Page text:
Please note with my increased teaching work, I suggest people interested in mentoring complete the Haumea Online 7-Week Essential Ecoliteracy Course first.
One-to-one ecoliteracy learning
Develop your creative practice with access to my knowledge and expertise in ecoliteracy. Mentoring or coaching, is an effective way of customising professional development to accelerate your creative practice needs. It has been defined “a partnership between a more experienced and less experienced practitioner” and it can mean that you advance more quickly with this topic.
A mentor focusses on an individual's (mentee's) work to assist their career progress and confidence. Through dialogue, a mentor can assess conceptual aspects, new knowledge from other fields to advance your creative practice or creative research.
How does it work?
Unless you live close to where I live, I offer bespoke remote mentoring online. When its convenient for you, I will host a series of hour-long, one-to-one sessions on Zoom (these sessions can be recorded for you) or Skype.
Who is mentoring for?
Mentoring is most useful for emergent and mid-career creative workers, art managers or art researchers who have developed a body of creative work and are self-motivated and keen to new absorb new ideas, concepts and practices.
Who have I helped?
I have helped creative workers (artists, musicians, art researchers, curators and others) who are developing projects with ecological themes or concerns. I have a broad and deep knowledge of the art and ecology field from my ongoing ecological art practice (as I shared in the US Minding Nature journal, 2019) and doctoral eco-social art practice research. See my testimonials here.
What can I cover?
I can tailor specific art and ecology knowledge, knowledge about the challenges and rewards of ecological art practice, introduce you to environmental philosophy, ecological ethics, and help you navigate environmental science with ease (I worked in research science for a decade). I can connect you to other resources to enhance the effectiveness and credibility of your creative activities, curating, research or cultural policy work aims. If you live in Ireland, I can alert you to possible funding opportunities.
Why is mentoring - coaching costly?
Before mentoring individuals, and to save you money, I advise people to do my Haumea online Essential Ecoliteracy course first.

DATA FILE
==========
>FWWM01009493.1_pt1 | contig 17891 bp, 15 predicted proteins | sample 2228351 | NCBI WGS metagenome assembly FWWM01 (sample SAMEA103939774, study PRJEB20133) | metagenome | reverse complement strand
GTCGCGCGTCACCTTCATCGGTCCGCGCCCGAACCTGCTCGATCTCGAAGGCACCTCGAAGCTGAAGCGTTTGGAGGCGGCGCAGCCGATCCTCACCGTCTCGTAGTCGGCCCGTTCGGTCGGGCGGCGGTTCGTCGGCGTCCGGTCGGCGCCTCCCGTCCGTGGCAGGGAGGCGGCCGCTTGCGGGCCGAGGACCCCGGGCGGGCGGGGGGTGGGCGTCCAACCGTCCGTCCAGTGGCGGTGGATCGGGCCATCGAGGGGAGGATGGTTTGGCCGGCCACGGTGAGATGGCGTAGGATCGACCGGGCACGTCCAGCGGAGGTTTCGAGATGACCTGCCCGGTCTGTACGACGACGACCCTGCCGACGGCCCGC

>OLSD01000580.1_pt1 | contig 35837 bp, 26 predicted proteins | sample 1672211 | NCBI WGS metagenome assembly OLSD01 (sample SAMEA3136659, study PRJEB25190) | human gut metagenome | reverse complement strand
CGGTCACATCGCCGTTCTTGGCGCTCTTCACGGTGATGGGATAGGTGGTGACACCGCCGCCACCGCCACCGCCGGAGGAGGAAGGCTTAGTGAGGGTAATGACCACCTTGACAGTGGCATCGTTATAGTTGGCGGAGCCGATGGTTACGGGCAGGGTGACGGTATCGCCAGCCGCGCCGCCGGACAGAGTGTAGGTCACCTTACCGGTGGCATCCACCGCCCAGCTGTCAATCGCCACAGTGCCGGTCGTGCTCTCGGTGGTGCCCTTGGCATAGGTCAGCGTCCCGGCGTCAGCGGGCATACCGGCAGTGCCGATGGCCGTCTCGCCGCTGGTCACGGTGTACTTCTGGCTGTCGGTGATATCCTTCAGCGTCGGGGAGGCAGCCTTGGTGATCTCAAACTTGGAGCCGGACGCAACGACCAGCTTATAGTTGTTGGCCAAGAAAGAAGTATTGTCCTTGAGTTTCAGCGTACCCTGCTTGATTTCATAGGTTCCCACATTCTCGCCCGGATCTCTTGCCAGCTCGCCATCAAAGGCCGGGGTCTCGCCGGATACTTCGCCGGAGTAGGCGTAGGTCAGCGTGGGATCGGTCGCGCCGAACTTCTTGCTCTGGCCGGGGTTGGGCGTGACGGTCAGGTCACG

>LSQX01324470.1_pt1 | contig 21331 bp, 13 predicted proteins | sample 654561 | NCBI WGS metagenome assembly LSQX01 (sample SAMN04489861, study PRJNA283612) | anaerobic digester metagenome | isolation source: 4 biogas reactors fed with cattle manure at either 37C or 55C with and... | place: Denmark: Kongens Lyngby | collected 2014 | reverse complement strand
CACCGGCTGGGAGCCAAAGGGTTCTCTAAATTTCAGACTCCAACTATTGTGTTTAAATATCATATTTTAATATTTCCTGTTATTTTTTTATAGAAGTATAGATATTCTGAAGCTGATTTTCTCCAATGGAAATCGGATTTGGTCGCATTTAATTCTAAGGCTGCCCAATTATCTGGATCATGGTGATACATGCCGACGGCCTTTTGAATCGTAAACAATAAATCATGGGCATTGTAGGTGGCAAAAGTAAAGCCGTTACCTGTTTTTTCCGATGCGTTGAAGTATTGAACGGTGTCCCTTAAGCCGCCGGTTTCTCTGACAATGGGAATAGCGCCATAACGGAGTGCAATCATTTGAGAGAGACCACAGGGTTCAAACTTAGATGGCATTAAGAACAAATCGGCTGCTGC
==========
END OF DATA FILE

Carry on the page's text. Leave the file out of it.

One-to-one mentoring is more costly than doing a workshop or online course as in a group situation.
Mentoring is also time-consuming for me, as I spend effort to engage deeply with someone else's creative practice.
When I look at your creative practice, its not just about the hour(s) I spend talking with you to get to know your practice and your key concerns. My brain gets hooked on thinking about your practice for you, and bringing the most relevant ecoliteracy knowledge to you to consider and explore. So I spend more time than you would imagine when I mentor someone.
My mentoring you, which I really enjoy, also means I have less time for my own creative practice and other teaching work. So the higher price reflects these aspects of having individual access to my expertise and time.
Example of my mentoring: with composer/musician Carole Nelson
A post about when I first started working with Carole in late 2018, can be read and listened to here
You can hear me in conversation with Carole when I was just starting to get to know her and her ecoforest aims for the album. My advice for Carole was only about ecological literacy - ecoliteracy - the philopsophy, expanded ecosocial ethics that an ecological worldview must have. My first mentoring experience taught me what a joy mentoring is when we can learn and share together.
Carole went on to compose new forest inspired jazz works, that she developed further for her Carole Jazz Trio - this eventually became their stunning and critically acclaimed album Arboreal 🙂
You can see ecological insights in the mood, feeling, rhythm and titles of the track. Its beautiful as a complete production - although I still cherish the memories of receiving 'canopy' and 'beneath the ground' into my email and witnessing Carole's earlier versions and the trio's first public gig of the album before it was recorded. 'In the days of growing darkness' (after Mary Oliver's words) is another favourite.
More information on Carole's work is here
RIGHT (video) Cathy Fitzgerald and composer, jazz musician Carole Nelson reflect on Cathy's ecoliteracy mentoring and how it helped Carole in the development of her new jazz trio album 'Arboreal' (2020).